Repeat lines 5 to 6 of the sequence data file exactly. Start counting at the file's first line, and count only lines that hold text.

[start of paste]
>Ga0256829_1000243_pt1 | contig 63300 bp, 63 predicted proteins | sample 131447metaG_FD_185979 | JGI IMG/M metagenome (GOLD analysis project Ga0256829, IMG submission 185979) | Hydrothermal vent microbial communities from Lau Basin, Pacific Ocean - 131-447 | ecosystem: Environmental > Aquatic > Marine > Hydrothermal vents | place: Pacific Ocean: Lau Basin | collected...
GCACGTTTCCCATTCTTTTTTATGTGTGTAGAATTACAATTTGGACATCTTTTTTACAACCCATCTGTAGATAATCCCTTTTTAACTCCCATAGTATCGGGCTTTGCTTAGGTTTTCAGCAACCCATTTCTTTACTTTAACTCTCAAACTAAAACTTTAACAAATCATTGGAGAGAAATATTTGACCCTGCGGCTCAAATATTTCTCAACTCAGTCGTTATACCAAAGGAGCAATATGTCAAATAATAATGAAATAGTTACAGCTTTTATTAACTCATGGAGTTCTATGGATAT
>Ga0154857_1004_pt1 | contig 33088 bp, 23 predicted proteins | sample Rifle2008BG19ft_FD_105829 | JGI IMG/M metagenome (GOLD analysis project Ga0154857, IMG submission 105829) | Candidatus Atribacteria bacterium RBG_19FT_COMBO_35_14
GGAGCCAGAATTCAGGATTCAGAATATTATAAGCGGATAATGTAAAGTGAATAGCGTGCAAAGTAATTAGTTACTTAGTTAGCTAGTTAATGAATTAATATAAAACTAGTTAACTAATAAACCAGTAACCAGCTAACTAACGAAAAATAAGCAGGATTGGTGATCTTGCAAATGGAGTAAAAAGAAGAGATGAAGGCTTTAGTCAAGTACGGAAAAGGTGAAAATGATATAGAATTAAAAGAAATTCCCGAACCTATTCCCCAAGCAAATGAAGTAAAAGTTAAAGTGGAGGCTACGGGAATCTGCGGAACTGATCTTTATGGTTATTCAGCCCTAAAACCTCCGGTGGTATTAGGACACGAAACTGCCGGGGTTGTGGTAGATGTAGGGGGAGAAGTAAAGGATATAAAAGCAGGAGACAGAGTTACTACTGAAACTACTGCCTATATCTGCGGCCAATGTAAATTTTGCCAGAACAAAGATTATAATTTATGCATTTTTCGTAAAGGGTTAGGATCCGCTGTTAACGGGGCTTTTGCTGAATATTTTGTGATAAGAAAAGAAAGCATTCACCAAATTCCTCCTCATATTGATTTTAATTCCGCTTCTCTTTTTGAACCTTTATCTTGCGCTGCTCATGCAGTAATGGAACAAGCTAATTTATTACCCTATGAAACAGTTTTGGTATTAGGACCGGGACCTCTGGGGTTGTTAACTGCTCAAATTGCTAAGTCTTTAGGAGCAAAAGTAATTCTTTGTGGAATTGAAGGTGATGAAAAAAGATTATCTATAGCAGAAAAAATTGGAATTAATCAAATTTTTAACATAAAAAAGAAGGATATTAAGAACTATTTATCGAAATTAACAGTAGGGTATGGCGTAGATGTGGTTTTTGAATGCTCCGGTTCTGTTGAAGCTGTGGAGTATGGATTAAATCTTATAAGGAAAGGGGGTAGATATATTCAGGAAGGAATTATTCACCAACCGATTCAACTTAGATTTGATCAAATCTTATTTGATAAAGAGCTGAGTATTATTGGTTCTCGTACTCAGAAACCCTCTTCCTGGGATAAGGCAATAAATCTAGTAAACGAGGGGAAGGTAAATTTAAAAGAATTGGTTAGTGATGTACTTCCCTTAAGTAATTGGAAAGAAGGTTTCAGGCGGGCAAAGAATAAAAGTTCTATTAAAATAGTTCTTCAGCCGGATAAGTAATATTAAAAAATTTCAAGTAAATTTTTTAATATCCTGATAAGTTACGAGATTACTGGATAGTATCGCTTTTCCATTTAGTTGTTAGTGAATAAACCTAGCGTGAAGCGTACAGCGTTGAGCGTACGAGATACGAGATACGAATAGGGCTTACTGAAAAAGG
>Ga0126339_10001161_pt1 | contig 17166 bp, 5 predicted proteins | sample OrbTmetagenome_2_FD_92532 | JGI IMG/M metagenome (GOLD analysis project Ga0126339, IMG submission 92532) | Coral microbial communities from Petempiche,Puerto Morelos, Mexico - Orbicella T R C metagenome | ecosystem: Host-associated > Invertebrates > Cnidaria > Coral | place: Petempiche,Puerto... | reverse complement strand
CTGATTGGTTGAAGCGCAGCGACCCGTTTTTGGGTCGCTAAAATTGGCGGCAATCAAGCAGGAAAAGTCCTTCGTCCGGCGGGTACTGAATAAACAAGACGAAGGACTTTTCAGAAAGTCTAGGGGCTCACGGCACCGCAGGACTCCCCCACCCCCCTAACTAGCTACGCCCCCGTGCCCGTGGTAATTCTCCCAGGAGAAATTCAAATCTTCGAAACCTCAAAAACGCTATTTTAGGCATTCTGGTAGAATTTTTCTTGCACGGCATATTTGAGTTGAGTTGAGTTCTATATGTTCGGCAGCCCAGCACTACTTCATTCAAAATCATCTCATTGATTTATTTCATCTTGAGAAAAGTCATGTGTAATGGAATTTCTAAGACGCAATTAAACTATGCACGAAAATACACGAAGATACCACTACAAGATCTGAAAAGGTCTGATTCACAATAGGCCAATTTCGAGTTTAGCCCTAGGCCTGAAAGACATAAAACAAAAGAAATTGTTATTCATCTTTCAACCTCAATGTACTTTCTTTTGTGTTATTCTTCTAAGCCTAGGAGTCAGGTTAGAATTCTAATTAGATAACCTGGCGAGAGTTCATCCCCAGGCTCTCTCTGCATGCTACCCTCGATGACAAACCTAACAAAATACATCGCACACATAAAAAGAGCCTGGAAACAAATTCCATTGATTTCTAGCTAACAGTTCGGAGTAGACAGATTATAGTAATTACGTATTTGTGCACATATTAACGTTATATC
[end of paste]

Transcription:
>Ga0126339_10001161_pt1 | contig 17166 bp, 5 predicted proteins | sample OrbTmetagenome_2_FD_92532 | JGI IMG/M metagenome (GOLD analysis project Ga0126339, IMG submission 92532) | Coral microbial communities from Petempiche,Puerto Morelos, Mexico - Orbicella T R C metagenome | ecosystem: Host-associated > Invertebrates > Cnidaria > Coral | place: Petempiche,Puerto... | reverse complement strand
CTGATTGGTTGAAGCGCAGCGACCCGTTTTTGGGTCGCTAAAATTGGCGGCAATCAAGCAGGAAAAGTCCTTCGTCCGGCGGGTACTGAATAAACAAGACGAAGGACTTTTCAGAAAGTCTAGGGGCTCACGGCACCGCAGGACTCCCCCACCCCCCTAACTAGCTACGCCCCCGTGCCCGTGGTAATTCTCCCAGGAGAAATTCAAATCTTCGAAACCTCAAAAACGCTATTTTAGGCATTCTGGTAGAATTTTTCTTGCACGGCATATTTGAGTTGAGTTGAGTTCTATATGTTCGGCAGCCCAGCACTACTTCATTCAAAATCATCTCATTGATTTATTTCATCTTGAGAAAAGTCATGTGTAATGGAATTTCTAAGACGCAATTAAACTATGCACGAAAATACACGAAGATACCACTACAAGATCTGAAAAGGTCTGATTCACAATAGGCCAATTTCGAGTTTAGCCCTAGGCCTGAAAGACATAAAACAAAAGAAATTGTTATTCATCTTTCAACCTCAATGTACTTTCTTTTGTGTTATTCTTCTAAGCCTAGGAGTCAGGTTAGAATTCTAATTAGATAACCTGGCGAGAGTTCATCCCCAGGCTCTCTCTGCATGCTACCCTCGATGACAAACCTAACAAAATACATCGCACACATAAAAAGAGCCTGGAAACAAATTCCATTGATTTCTAGCTAACAGTTCGGAGTAGACAGATTATAGTAATTACGTATTTGTGCACATATTAACGTTATATC